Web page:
On August 18, 2014, the Appellate Division in Walters v. YMCA, A-1062-12T3 (App. Div.), reversed a grant of summary judgment in favor of the Defendant, YMCA, which relied on a broad “hold harmless” provision in its gym membership agreement to bar Plaintiff from seeking compensatory damages based on ordinary negligence. The Appellate panel labeled the accident a “garden variety slip and fall,” where Plaintiff had slipped and fell on steps at the YMCA while walking to the YMCA’s indoor pool. Plaintiff contended the steps incorporated slip resistant rubber on all steps, but for the bottom step where the same was cut off due to wear. As such, Plaintiff asserted the steps were negligently maintained by the YMCA.
At the time of the accident, Plaintiff had been a member of the YMCA for over three years. As part of Plaintiff’s membership agreement, there was an exculpatory or “hold harmless” provision, which stated that the YMCA “will not be responsible for any personal injuries or losses sustained by me while on any YMWCA premise or as a result of a YMWCA sponsored activities.” Relying on this provision, the Trial Court determined that Plaintiff was contractually barred from bringing an ordinary negligence claim under the Supreme Court’s holding in Stelluti v. Casapenn Enters, Inc., 203 N.J. 286 (2010).
However, on appeal, the tribunal opined that the Supreme Court’s Stelluti decision was more limited in nature. The Court in Stelluti upheld the Defendant’s limited exculpatory clause where the Plaintiff was injured while engaged in strenuous physical activities that were, by their very nature, “inherently risky.” The Plaintiff in Stelluti had sustained injuries when the handlebars of her stationary bike dislodged and caused her to fall. Thus, the limited exculpatory clause was applicable “because the injury sustained was foreseeable as an inherent aspect of the nature of the business activity of health clubs.”
Here, Plaintiff did not injure himself while swimming or using the fitness equipment. In contrast, the type of accident Plaintiff sustained, slipping on steps, could have occurred in any business setting. To that end, the Appellate Court determined that the “inherently risky” nature of the YMCA’s business as a fitness club was immaterial to the accident. As such, the Court applied the Gershon v. Regency Diving Ctr., Inc., 368 N.J. Super. 237, 248 (App. Div. 2004), four factor test to decide whether the YMCA’s exculpatory clause should be upheld. Finding the exculpatory clause expansive, the Court held that if it were “applied literally, it would eviscerate the common law duty of care owed by defendant to its invitees, regardless of the nature of the business activity involved.” Thus, the Court concluded that the clause “seeks to shield [the defendant] from all civil liability, based on a one-sided contractual arrangement that offers no countervailing or redeeming societal value.” Accordingly, the contract was declared unenforceable as against public policy and the Court reversed the summary judgment and remanded the proceedings.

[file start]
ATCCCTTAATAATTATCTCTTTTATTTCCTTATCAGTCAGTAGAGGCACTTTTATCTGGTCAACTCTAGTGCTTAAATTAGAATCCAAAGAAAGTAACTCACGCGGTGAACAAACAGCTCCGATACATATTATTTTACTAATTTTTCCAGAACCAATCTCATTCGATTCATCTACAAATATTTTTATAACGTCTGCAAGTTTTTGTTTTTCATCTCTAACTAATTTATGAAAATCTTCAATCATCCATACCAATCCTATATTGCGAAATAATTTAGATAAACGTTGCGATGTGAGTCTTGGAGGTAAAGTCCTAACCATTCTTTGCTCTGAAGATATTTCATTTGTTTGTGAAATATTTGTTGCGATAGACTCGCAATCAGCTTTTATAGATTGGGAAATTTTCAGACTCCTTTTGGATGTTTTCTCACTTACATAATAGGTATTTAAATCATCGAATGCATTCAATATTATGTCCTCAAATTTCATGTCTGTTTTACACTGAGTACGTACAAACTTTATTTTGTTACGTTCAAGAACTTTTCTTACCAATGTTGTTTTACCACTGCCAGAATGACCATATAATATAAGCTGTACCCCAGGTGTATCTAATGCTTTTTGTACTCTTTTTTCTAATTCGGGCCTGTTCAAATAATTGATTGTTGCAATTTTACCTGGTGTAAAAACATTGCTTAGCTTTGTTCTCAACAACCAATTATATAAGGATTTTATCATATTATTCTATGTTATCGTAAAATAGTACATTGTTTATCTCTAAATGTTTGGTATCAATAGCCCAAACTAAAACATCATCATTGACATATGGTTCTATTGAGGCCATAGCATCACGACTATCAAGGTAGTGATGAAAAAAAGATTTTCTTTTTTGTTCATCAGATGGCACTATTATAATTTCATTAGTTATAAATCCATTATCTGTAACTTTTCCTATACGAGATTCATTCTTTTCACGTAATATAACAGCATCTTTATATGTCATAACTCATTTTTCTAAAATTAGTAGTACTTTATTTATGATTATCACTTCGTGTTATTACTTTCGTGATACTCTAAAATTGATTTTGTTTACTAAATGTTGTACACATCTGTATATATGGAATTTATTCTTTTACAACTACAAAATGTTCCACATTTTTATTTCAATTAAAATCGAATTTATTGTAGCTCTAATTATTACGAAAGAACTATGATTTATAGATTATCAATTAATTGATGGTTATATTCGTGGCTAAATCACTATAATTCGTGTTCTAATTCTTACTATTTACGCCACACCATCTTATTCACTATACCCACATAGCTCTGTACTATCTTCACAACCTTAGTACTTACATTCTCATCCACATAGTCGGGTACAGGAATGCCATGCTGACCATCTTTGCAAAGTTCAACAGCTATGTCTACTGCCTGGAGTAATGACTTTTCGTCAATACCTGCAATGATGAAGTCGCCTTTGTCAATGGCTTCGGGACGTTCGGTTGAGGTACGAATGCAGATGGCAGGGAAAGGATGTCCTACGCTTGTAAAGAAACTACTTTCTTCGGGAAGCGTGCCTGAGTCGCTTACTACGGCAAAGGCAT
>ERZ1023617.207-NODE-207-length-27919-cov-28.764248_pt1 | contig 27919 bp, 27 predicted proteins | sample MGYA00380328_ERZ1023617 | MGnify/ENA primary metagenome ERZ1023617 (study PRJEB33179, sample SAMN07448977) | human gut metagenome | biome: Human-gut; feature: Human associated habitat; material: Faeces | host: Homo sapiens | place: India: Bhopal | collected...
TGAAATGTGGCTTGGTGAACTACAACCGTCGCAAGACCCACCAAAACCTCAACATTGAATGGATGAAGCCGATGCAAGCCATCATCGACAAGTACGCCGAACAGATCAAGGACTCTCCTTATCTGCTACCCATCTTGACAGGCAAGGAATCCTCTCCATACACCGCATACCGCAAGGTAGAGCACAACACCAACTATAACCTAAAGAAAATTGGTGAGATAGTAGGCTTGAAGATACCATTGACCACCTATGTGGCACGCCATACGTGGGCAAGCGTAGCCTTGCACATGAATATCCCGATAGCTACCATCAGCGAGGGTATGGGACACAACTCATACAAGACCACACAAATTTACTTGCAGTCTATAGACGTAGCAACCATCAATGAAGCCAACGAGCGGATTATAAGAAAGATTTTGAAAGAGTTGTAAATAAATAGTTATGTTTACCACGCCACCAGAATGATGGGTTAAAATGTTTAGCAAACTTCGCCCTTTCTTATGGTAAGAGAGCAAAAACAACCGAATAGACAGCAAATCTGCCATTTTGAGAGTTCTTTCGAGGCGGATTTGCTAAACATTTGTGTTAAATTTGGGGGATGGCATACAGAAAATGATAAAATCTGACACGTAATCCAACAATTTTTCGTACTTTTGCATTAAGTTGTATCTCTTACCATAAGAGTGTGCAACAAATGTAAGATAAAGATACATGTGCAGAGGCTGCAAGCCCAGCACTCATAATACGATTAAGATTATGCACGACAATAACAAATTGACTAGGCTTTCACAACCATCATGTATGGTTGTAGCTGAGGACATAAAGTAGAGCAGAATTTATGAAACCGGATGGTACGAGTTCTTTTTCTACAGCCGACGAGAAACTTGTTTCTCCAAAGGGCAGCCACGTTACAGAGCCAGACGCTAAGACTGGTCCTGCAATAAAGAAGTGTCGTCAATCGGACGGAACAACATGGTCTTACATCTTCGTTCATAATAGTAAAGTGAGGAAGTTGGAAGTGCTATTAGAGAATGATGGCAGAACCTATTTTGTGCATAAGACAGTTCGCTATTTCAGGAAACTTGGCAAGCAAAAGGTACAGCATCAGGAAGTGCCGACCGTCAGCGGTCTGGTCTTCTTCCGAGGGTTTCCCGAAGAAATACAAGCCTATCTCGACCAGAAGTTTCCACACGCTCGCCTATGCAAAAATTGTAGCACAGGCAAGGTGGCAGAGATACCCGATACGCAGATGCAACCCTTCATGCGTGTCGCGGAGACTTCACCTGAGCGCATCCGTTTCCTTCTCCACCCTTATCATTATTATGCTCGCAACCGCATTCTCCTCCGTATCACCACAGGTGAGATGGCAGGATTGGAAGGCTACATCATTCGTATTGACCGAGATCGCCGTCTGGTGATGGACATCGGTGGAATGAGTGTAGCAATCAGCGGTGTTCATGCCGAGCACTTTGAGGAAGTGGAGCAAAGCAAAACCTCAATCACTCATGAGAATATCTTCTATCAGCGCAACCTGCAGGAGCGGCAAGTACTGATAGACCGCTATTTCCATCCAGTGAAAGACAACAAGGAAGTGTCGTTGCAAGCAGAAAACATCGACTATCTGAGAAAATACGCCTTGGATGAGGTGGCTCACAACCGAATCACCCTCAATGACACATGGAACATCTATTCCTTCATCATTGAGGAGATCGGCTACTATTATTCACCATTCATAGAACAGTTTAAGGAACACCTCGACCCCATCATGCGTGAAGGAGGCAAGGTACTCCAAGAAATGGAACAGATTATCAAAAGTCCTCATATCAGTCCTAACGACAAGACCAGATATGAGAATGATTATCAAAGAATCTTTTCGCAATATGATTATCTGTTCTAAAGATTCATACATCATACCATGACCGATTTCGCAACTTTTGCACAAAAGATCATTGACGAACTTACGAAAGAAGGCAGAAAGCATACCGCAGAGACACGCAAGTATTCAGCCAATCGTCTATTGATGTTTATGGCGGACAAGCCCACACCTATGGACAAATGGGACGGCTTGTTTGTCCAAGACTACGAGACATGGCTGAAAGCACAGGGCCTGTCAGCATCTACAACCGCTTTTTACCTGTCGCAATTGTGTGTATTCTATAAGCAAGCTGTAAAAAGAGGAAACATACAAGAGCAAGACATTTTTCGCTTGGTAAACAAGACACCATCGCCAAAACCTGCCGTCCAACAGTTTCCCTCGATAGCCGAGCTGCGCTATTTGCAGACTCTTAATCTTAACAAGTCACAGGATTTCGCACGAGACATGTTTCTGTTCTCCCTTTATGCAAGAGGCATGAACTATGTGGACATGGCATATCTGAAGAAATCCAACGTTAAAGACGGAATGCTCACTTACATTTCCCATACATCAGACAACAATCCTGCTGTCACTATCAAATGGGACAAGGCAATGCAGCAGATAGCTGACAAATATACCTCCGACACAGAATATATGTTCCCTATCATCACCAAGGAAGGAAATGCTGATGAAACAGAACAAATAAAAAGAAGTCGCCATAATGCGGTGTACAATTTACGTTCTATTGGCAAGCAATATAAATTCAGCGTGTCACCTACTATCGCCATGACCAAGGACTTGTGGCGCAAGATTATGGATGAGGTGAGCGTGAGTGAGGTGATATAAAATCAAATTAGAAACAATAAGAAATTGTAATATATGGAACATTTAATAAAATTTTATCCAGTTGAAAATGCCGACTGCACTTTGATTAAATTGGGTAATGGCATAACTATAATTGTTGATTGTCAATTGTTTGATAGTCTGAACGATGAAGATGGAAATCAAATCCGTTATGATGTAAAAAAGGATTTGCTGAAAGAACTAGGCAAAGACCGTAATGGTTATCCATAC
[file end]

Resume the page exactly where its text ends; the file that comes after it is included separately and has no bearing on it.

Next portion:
Walters provides yet another example of the give and take relationship New Jersey courts have with pre-tort waivers and/or exculpatory agreements. In general, New Jersey courts have held these agreements are disfavored under the law and will be subject to close judicial scrutiny. Courts appear to wrestle over the balance between the principals of freedom to contract and the duty to protect individuals from unfair adhesion contracts. In 2005, the Appellate Division invalidated a pre-tort waiver signed by a parent on behalf of a minor child pursuant to the court’s parens patriae duty to protect the child’s best interest. Hojnowski v. Vans Skate Park, 375 N.J. Super. 568 (App. Div. 2005). The Hojnowski Court held that a parent lacks authority to release a minor’s claim without specific statutory or judicial authority on the grounds the rule is necessary to prevent a minor’s rights from being compromised. However, in 2010 the Supreme Court, in its Stelluti decision, upheld a pre-tort waiver that was knowingly signed by an adult who was engaged in non-essential recreational activities. The Stelluti Court held that “public policy does not demand a per se ban against enforcement of an exculpatory agreement based on the mere existence of a duty recognized in the common law in respect of premises liability.” Id. at 306. As such, the Court opined that negligence could be waived, but injuries resulting from gross negligence or recklessness could not. While Stelluti appeared to have temporarily halted the erosion of pre-tort waivers, Walters now reignites the trend.
The immediate import of the Court’s decision in Walters, is that Stelluti will not be expanded to apply blanket exculpatory protection to Defendants who provide facilities where “inherently risky” activities take place. Instead, under Walters, Stelluti has been reined in to provide a limited area of protection for facility owners. Exculpatory and “hold harmless” provisions will only provide protection to facility owners when those utilizing the facilities are injured in the course of engaging in the specific “inherently risky” activities themselves. As for all other ancillary activities, facility owners will be held to the common law business invitee standard. Thus, Walters further erodes a putative Defendant’s ability to shield itself from liability by use of a pre-tort waiver.
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